Firefighters make progress on Academy blaze
Tech Sgt. Jason Linta, Bobby Garza and Dean Prestia cut lines to create a firebreak to prevent fires from jumping at the U.S. Air Force Academy, Colo., on June 28, 2012. Sergeant Linta is a firefighter assigned to the Academy and Garza and Prestia are firefighters assigned to Buckley Air Force Base, Colo. The Waldo Canyon fire has destroyed more than 18,000 acres in the Colorado Springs area. (U.S. Air Force photo/Staff Sgt. Christopher Boitz)
Bulldozers from Fort Carson, Colo., cut a fire line at the U.S. Air Force Academy as firefighters continue to battle several fires that burned into the evening hours in Waldo Canyon on June 27, 2012. The fires, which have burned more than 15,000 acres, began spreading to the southwestern corner of the Academy causing base officials to evacuate residents. Officials estimated the fire had spread to about 10 acres of Academy land. (U.S. Air Force photo/Master Sgt. Jeremy Lock)
U.S. Air Force Academy firefighter Staff Sgt. Nicole Longwell dispatches firefighting teams to relieve team members during the Waldo Canyon Fire at the Academy on June 27, 2012. Currently, more than 90 firefighters from the Academy, along with assets from Air Force Space Command; F.E. Warren Air Force Base, Wyo.; Fort Carson, Colo.; and the local community continue to fight the fire. Longwell is assigned to the 10th Civil Engineer Squadron. (U.S. Air Force photo/Master Sgt. Jeremy Lock)
Firefighters battle several fires in Waldo Canyon in Colorado Springs, Colo., on June 27, 2012. The fires, which have burned more than 15,000 acres, began spreading to the southwestern corner of the Academy causing base officials to evacuate residents. Officials estimated the fire had spread to about 10 acres of Academy land. (U.S. Air Force photo/Master Sgt. Jeremy Lock)
Firefighters make progress on Academy blaze
by Tech. Sgt. Chris Powell
Air Force News Service
6/28/2012 - COLORADO SPRINGS, Colo. (AFNS) – The Waldo Canyon fire that has grown to 18,500 acres and burned hundreds of homes here has been contained on the southwestern corner of the U.S. Air Force Academy on June 28.
The fire had burned about 10 acres of land on the Academy in the early morning of June 27, but firefighters on scene have continued to successfully hold a fire line they established earlier in the day. Because of their efforts, no structures, including homes, at the Academy have been damaged by the fire.
“The weather conditions were such that we were able to hold all of the fire lines that we created yesterday, and we improved additional fire roads in case conditions worsen,” said Ernst Piercy, the Air Force Academy fire chief. “There is active fire on Lodgett Peak, just due west of the Air Force Academy, but there is no active fire on the Air Force Academy.”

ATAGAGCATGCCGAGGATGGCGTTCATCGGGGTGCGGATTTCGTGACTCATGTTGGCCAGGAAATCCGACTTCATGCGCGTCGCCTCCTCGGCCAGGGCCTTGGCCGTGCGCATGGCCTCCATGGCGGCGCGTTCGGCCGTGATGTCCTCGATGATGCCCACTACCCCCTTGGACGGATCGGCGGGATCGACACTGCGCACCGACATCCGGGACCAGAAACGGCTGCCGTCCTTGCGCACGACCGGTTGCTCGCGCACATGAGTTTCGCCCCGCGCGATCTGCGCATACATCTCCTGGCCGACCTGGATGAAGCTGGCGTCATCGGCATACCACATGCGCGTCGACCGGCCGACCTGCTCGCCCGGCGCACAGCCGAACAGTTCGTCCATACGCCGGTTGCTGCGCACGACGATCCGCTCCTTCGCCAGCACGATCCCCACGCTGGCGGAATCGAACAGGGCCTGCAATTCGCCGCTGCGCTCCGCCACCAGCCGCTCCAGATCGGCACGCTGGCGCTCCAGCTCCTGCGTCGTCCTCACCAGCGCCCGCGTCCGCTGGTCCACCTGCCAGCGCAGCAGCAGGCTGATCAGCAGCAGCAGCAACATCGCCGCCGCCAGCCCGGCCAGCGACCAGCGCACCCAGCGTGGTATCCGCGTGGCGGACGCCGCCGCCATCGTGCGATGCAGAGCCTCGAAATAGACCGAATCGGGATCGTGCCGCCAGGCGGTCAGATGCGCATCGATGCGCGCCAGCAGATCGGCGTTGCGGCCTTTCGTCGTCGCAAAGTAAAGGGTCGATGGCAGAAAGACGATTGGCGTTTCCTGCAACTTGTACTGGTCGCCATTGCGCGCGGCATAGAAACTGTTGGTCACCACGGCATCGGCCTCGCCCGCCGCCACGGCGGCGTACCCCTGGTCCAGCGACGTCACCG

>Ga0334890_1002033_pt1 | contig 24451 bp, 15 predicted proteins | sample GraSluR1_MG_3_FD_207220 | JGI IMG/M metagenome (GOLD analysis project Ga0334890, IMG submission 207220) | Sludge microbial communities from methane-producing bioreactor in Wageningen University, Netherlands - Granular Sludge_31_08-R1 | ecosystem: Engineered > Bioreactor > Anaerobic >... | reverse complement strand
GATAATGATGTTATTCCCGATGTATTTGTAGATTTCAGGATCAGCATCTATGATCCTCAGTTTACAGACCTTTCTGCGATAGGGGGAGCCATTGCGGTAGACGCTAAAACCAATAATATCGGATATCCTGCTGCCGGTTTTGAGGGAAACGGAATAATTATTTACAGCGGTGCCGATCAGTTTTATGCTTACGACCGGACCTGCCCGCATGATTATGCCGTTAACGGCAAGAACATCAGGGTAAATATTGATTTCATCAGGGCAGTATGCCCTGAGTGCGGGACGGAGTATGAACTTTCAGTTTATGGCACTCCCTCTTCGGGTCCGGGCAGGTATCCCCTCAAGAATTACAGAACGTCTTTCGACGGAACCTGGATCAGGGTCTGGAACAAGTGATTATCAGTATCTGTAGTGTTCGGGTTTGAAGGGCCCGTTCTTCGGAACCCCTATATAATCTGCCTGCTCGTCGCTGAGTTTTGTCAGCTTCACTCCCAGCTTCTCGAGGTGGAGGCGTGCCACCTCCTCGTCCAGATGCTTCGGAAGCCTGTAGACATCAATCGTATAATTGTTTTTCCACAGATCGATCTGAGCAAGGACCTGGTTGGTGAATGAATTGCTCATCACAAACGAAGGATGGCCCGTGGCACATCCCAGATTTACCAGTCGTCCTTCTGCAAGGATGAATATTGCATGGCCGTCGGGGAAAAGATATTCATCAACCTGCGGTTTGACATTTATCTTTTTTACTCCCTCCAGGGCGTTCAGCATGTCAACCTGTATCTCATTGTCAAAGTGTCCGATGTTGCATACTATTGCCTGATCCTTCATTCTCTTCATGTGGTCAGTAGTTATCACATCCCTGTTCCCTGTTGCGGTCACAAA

Piercy said favorable weather is expected throughout the day, with higher humidity and lower winds that will help their firefighting effort. To ensure the fire didn’t progress like it did the night before, firefighters spent the night holding fire lines.
“We actually had firefighters strategically placed throughout the valley, making sure nothing was jumping the fire line,” the fire chief said. “At the same time, we were escorting the dozer crews as they were widening the fire lines. On top of all that, we were monitoring and vectoring air drops on Lodgett Peak.”
Because of the success the firefighters have had at keeping the fire at bay, they were able to spend time throughout the day further improving existing fire lines. Eight additional bulldozers from Fort Carson, Colo., arrived with members from the Army’s 4th Infantry Division using them and front-end loaders to clear brush and foliage that could potentially fuel the fire.
“The rest of the firefighters are integrated into structural protection groups, so if the fire jumps (a fire line) because of wind, they’re out there to put out hotspots and embers,” Piercy said.
The fire chief credits the teamwork, not just between Air Force and Army members, but from their civilian counterparts as well.
“There’s no way we could do it without our partners, and we’ve been very successful as a result of this teamwork,” he said.
Due to the fire, Academy officials evacuated the base, including base housing residents, leaving only mission-essential personnel operating on the installation. About 75 people from the Academy have evacuated to Fort Carson’s special event center and youth services center where they’re being provided shelter.
John Van Winkle, from the Air Force Academy’s Public Affairs Office, said there’s no timetable for the residents to return to their homes and they’ll be allowed to back when it’s safe.
Article source: http://www.af.mil/news/story.asp?id=123307983
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